|Types of Sign|
|Pictures related to Signage|
View gallery (52)
Traffic signage in the United Kingdom is a general term better defined by the Road Traffic Regulation Act 1984 as the provision of:
any object or device (whether fixed or portable) for conveying, to traffic on roads or any specified class of traffic, warnings, information, requirements, restrictions or prohibitions of any description –
- (a) specified by regulations made by the Ministers acting jointly, or
- (b) authorised by the Secretary of State,
and any line or mark on a road for so conveying such warnings, information, requirements, restrictions or prohibitions
which, in simple terms, means anything that has either been prescribed by the Traffic Signs Regulations and General Directions or been specially authorised by the Secretary of State for Transport (in reality by civil servants acting on behalf of the Secretary of State).
The current system of traffic signs was introduced in 1964 following the publication of the Worboys report, although experiments on motorways were carried out and detailed earlier by the Anderson report in 1962. Over the following fifty years, signs were developed and altered to reflect modern traffic needs, leading up to the publication of Signing the Way in 2011, a document that aims to map out the future of traffic signs for the next fifty years.
The current version of the TSRGD came into force in 2016, with a major change to the written format and combined numerous existing regulations into it. At the same time the Traffic Signs Manual was re-written to match the new regulations.
Republic of Ireland
In the Republic of Ireland the use of traffic signs is governed by the Traffic Signs Manual although the Road Traffic (Signs) Regulations 1997 prescribe warning and regulatory signs. The current system of signing was introduced in 1956, and is unique in Europe owing to the use of yellow diamonds – rather than the conventional European triangle – to warn road users of hazards. The Irish signing system is mostly based upon that of the United Kingdom; however, there are some notable differences.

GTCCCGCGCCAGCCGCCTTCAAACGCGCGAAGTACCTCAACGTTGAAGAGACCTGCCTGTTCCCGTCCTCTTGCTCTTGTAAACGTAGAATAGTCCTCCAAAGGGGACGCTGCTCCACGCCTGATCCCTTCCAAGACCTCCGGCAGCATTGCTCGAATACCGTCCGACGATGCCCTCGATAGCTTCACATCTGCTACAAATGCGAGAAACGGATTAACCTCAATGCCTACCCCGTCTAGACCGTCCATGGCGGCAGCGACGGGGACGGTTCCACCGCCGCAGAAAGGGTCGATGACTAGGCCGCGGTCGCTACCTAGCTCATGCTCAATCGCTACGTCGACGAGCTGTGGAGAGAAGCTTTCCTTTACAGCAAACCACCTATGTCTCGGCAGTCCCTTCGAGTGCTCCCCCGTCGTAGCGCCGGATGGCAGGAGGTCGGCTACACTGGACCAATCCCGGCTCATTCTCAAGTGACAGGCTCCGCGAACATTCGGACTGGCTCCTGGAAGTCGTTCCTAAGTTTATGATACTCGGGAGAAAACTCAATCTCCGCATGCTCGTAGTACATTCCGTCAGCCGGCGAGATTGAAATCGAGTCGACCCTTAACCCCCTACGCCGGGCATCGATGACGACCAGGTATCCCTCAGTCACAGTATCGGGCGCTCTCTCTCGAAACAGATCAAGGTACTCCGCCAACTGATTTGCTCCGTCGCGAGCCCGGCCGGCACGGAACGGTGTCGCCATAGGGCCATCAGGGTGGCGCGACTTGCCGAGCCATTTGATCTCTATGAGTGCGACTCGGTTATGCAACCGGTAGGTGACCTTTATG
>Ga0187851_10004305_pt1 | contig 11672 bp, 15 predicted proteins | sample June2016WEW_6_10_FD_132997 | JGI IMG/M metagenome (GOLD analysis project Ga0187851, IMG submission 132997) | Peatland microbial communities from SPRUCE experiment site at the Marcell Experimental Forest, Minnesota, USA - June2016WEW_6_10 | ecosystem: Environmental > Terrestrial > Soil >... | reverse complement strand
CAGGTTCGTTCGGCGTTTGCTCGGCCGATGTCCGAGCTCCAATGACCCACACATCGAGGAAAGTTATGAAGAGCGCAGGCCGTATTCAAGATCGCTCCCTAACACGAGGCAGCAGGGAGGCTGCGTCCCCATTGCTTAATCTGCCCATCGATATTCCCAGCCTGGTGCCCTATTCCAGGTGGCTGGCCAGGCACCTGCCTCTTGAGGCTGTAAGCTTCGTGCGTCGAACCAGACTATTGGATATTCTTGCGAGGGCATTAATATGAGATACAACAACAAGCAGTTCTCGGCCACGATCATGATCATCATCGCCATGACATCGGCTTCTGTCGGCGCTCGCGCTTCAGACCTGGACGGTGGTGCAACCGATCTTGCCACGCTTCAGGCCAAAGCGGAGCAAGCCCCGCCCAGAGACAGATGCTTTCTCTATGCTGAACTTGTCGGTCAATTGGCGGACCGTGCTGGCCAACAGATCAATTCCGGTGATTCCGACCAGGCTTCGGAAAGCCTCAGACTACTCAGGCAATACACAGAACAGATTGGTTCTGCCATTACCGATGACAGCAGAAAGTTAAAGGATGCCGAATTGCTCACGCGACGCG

Most signs found in the British Isles are either wholly or partially in English.
- In England, all signs are in English-only, with limited exceptions such as some bilingual English / Cornish signs in Cornwall or English / Chinese in London's Chinatown, such as Gerrard Street.
- In Wales, all signs are bilingual, and placed in order of priority depending on local language use. For example, signs in Chepstow display English then Welsh, while those in Pwllheli display Welsh then English. Since 2016, government policy has been to put Welsh first on all new signs. In some cases, places in England are given with Welsh equivalents eg: "Henffordd / Hereford" on the A438 which becomes simply "Hereford" on crossing the border.
- In Scotland, bilingual English / Gaelic signs were first introduced on trunk roads such as the A82 in 2002 and is becoming more prominent in the Scottish Highlands.
- In Northern Ireland, all signs are in English-only.
- In the Republic of Ireland, most signs are in Irish in italics, followed by English in capitals. The exceptions are when the Irish and English are identical, such as Port Laoise, and in the Gaeltacht (Irish speaking) areas, which are predominantly Irish-only with a few exceptions such as Dingle. The Gaeltacht is the only place in the British Isles where English is not required to be displayed. Places in Northern Ireland are signed bilingually, eg: Béal Feirste / BELFAST and Doire / DERRY.
- On the Isle of Man, a few signs are bilingual English / Manx.
Types of Signage
A Regulatory Sign is a sign instructing you that you must or must not do something.
An Information Sign is a sign used to convey information to a driver
A Warning Sign is designed to warn of a danger or hazard ahead.